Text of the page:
If this were ANY other field of science the notion that machines only originate through intelligent agency would be a law of nature instead of a subject for debate.

  6. Do I detect a faint hint of sarcasm in Professor Dembski’s opening line? :-)

  7. I suspect the press is dumbing down to the word “machine” from the word used among scientists, “enzyme”.

  8. Von Nuemann anyone?

  9. Off topic:

    Prof Dembski,

    What are you doing holding dice on a bridge??

    http://www.bbc.co.uk/sn/tvradi...../war.shtml

    Did any UK readers of this blog get to see it? (I couldn’t get to a TV unfortunately)

  10. I’ve said all along that ID would be vindicated by science. And I’ve taunted the PT bunch saying the same thing there. When will they throw in the towel?

    And, oh, by the way Xavier, there’s a difference between an ‘enzyme’ and a ‘machine’. An enzyme is (usually) nothing more than a ‘protein’, while the ‘machines’ they’re talking about are ensembles of proteins working in a coordinated fashion. There’s no “dummying down” here at all.

  11. antg

    “What are you doing holding dice on a bridge??”

    He appears to be illustrating the fact that bridges don’t get designed using random numbers.

  12. Xavier

    In your comment you’ve demonstrated that something is indeed dumbed down, but it isn’t the press, machines, or enzymes. Can you guess what it is?

  13. This is very cool. Its been my ( personal ) point of view to think of the designer as a computer programmer. Something I’ve wondered about was since most computer programmers leaves some kind of comments in (above / below) the code. Has something like this been found in the DNA or cellular level ? Sort of like:

    // its 2am im a bit sleepy but this genetic code creates the cell

    or some kind of genetic marker (or signature in a sense )that appears on all DNA ?

    Charlie

  14. Checking the source (the abstract at least. I don’t have an account with Nature, “cellular machinery” and “eukaryotic cellular machines” are used once each in the abstract. Would anyone else have access to the full paper? Perhaps the researchers are using “machine” in the French sense of apparatus, not necessarily with moving parts.

    A lot of wasted effort goes into strawman arguments, which could be avoided if people pay stricter attention to semantics.

  15. Charlie wrote:

    This is very cool. Its been my ( personal ) point of view to think of the designer as a computer programmer. Something I’ve wondered about was since most computer programmers leaves some kind of comments in (above / below) the code. Has something like this been found in the DNA or cellular level ? Sort of like:

    // its 2am im a bit sleepy but this genetic code creates the cell

    or some kind of genetic marker (or signature in a sense )that appears on all DNA ?

    As the human genome has been sequenced and published, there would seem an avenue for research here. Almost like SETI in miniature. Of course, not finding a signature would not disprove Intelligent Design, but if you did find such an unmistakable marker…

  16. DaveScot

    Intelligent Design IS a law of nature which is why it should never have been debated. Laws are not to be debated. They are to be accepted and diligently followed.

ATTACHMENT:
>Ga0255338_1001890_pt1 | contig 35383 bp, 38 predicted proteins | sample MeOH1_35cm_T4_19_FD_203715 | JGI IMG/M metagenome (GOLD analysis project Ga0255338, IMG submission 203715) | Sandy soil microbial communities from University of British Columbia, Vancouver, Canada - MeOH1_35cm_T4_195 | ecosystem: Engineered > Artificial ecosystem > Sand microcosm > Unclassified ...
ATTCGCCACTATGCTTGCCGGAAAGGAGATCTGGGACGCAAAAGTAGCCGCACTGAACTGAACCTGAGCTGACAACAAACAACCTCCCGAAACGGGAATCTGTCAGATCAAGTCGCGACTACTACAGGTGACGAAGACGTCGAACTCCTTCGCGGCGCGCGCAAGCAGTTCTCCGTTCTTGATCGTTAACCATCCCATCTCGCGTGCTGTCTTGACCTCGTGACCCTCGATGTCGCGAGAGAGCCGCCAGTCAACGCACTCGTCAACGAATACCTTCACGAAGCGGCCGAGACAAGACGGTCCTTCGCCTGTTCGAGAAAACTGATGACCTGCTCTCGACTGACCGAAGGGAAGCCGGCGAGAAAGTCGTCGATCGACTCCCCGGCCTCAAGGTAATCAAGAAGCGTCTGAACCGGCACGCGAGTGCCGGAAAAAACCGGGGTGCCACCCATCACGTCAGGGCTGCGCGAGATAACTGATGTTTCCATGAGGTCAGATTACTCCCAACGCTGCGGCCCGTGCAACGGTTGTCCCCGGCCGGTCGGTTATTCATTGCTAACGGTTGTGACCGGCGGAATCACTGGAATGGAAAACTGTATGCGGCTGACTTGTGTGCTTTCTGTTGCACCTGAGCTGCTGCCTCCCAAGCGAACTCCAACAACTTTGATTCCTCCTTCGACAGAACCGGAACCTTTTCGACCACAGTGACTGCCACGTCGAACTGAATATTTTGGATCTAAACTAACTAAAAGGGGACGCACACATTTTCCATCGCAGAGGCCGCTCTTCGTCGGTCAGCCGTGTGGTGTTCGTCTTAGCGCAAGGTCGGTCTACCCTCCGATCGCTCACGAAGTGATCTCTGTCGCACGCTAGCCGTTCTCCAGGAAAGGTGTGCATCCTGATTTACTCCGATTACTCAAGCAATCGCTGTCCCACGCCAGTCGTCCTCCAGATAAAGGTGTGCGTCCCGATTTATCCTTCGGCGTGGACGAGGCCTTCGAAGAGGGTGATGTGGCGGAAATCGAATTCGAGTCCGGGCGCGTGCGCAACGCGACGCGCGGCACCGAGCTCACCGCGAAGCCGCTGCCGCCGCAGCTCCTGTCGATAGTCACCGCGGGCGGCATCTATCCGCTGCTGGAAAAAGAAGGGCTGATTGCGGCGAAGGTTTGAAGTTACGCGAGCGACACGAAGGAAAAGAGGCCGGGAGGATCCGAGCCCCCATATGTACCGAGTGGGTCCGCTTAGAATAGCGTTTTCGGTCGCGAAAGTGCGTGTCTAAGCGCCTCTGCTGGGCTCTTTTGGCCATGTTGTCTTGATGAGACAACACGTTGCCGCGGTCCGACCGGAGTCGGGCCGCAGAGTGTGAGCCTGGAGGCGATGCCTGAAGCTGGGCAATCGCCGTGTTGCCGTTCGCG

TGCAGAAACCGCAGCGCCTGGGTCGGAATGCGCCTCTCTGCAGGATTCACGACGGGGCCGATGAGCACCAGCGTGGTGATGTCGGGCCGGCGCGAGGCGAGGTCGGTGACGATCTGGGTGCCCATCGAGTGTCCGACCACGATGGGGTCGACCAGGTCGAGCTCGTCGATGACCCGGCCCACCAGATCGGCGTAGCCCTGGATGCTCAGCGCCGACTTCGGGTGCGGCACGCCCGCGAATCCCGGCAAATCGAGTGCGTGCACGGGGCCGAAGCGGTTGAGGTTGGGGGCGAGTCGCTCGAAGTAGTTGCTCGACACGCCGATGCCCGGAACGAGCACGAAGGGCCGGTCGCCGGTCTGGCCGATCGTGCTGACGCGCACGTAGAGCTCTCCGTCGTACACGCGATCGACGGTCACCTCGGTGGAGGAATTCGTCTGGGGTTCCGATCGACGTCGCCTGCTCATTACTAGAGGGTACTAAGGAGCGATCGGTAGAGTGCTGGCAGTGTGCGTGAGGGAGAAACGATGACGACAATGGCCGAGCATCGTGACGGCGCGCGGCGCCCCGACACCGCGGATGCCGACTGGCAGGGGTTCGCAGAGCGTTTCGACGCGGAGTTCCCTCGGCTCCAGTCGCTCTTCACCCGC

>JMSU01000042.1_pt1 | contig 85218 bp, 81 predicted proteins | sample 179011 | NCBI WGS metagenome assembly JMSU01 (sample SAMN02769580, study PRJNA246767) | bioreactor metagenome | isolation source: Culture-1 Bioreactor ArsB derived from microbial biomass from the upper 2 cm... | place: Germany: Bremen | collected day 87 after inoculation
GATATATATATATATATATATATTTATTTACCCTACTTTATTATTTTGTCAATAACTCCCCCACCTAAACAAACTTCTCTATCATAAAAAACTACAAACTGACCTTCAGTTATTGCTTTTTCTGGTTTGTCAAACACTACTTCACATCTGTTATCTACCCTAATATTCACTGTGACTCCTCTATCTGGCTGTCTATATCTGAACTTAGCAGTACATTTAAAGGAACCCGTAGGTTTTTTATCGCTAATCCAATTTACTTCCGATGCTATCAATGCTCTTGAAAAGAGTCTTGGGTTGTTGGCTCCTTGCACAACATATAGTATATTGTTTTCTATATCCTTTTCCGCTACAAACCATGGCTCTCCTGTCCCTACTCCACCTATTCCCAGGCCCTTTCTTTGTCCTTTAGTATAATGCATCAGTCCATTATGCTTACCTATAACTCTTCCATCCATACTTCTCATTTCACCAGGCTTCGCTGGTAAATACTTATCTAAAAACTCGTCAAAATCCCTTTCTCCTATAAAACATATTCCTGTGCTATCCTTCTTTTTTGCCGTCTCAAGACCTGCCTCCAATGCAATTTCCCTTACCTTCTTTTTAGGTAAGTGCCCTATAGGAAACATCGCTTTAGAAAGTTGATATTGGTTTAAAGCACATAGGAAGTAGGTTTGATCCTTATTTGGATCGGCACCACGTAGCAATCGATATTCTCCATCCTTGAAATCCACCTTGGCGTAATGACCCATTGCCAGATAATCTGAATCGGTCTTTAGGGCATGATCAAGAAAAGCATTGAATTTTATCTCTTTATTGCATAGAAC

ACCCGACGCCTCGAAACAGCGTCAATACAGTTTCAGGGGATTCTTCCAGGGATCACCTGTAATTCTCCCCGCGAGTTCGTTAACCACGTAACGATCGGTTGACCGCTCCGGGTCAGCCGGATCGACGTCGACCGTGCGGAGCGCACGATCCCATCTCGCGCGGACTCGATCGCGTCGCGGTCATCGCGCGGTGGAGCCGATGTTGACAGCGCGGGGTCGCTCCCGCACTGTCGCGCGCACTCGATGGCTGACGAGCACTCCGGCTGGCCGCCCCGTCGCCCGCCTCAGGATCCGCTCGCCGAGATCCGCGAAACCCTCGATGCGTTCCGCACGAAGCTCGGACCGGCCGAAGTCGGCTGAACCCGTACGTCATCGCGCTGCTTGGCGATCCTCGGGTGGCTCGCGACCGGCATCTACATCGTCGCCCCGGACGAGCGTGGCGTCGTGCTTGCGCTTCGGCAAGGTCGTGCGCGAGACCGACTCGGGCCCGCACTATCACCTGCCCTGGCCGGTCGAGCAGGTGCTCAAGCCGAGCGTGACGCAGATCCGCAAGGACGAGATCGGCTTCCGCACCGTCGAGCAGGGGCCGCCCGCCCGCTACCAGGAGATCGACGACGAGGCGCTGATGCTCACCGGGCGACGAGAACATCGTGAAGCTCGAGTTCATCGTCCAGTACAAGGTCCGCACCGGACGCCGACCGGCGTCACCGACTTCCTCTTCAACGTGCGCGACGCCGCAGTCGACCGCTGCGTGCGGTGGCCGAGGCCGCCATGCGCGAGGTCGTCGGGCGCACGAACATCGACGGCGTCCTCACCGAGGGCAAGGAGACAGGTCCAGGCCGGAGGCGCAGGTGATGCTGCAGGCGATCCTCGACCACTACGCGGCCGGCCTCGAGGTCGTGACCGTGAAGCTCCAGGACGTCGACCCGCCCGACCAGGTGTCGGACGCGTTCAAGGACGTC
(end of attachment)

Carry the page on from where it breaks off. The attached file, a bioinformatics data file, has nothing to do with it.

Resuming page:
17. Re Google Scholar of “cellular machinery”.

    I’ve no problem with that. It was the use of the unmodified “machine” that implies there is a newly discovered nano-machine in yeast cells, which I found misleading.

  18. Dr Davison

    That sounds rather ambitious. Do you have a working definition?

  19. Xavier wrote:
    “Has something like this been found in the DNA or cellular level? Sort of like:or some kind of genetic marker (or signature in a sense )that appears on all DNA?”
    ….
    This could be a fantastic plot for a science fiction novel.
    (BTW, quite a lot of scifi has come to pass–see Jules Verne, etc.)

    Background:
    In many computer programs programmers code in something called an “Easter Egg”.
    Windows 95 & 98 had one (Windows XP does not have one, it is said, because govt now requires all features to be documented).

    An “Easter Egg” can be anything, but usually, it is a display of the program’s “credits” and scrolls much like the credits that scroll at the end of a movie. Pictures, programmer’s names and responsibilities, all sorts of things will be displayed.

    But the “Eater Egg” can only be seen by following a complex set of steps that would NEVER be accidentally discovered. Someone has to tell you its there. For example in W98, you would “Open the Windows Date/Time Properties, click on the Time Zone tab (which reveals a time zone map), hold the CTRL key and left-click and hold on Egypt, drag mouse point to U.S. midwest, release mouse withOUT releasing the CTRL key, left-click again on U.S. midwest, drag mouse to Seattle, then release mouse and CTRL key. The “Easter Egg” will then begin.”

    OK. Here’s the scifi plot. Some scientists discover the “Easter Egg” coded in the Human Genome. HOW they find it could be part of the story. They actually MIGHT find it accidentally; that would be one way to do it, perhaps with the kind of technique used in the thread here. OR, there’ve been several books lately describing information that has been culled from the original Hebrew texts of the Old Testament by following patterns, for example, collecting every 128th character starting in Genesis and seeing what it says; so another way would be for a code say that was discovered 50 years earlier but meant nothing at the time, all of a sudden with the development of a new technique such as described in the thread above becomes meaningful. The scientists follow the procedure and Oujla! an “Easter Egg” coded into the DNA. Interesting subplot, Richard Dawkins and Eugenie Scott are on the team and this discovery blows their minds!!!! Word leaks out. Naysayers discount it say it doesn’t prove anything. Bloggers discuss it. Dave Scot boots some of them. Etc.!!! What a fun book. The whole theory of ID could be covered.

    O.K. If anybody runs with this idea, please put me down for the standard percent of a contributing royalty. THANKS.

  20. Red Reader

    That was Charlie, not me.

    In your comment you’ve demonstrated that something is indeed dumbed down, but it isn’t the press, machines, or enzymes. Can you guess what it is?

    DaveScot

    Attack ideas – not the people who hold them! :)

  21. Xavier

    Mea culpa. :-(

  22. Guess i watch too much scifi but that would make sense cuz im a scifi nut lol :)

    Charlie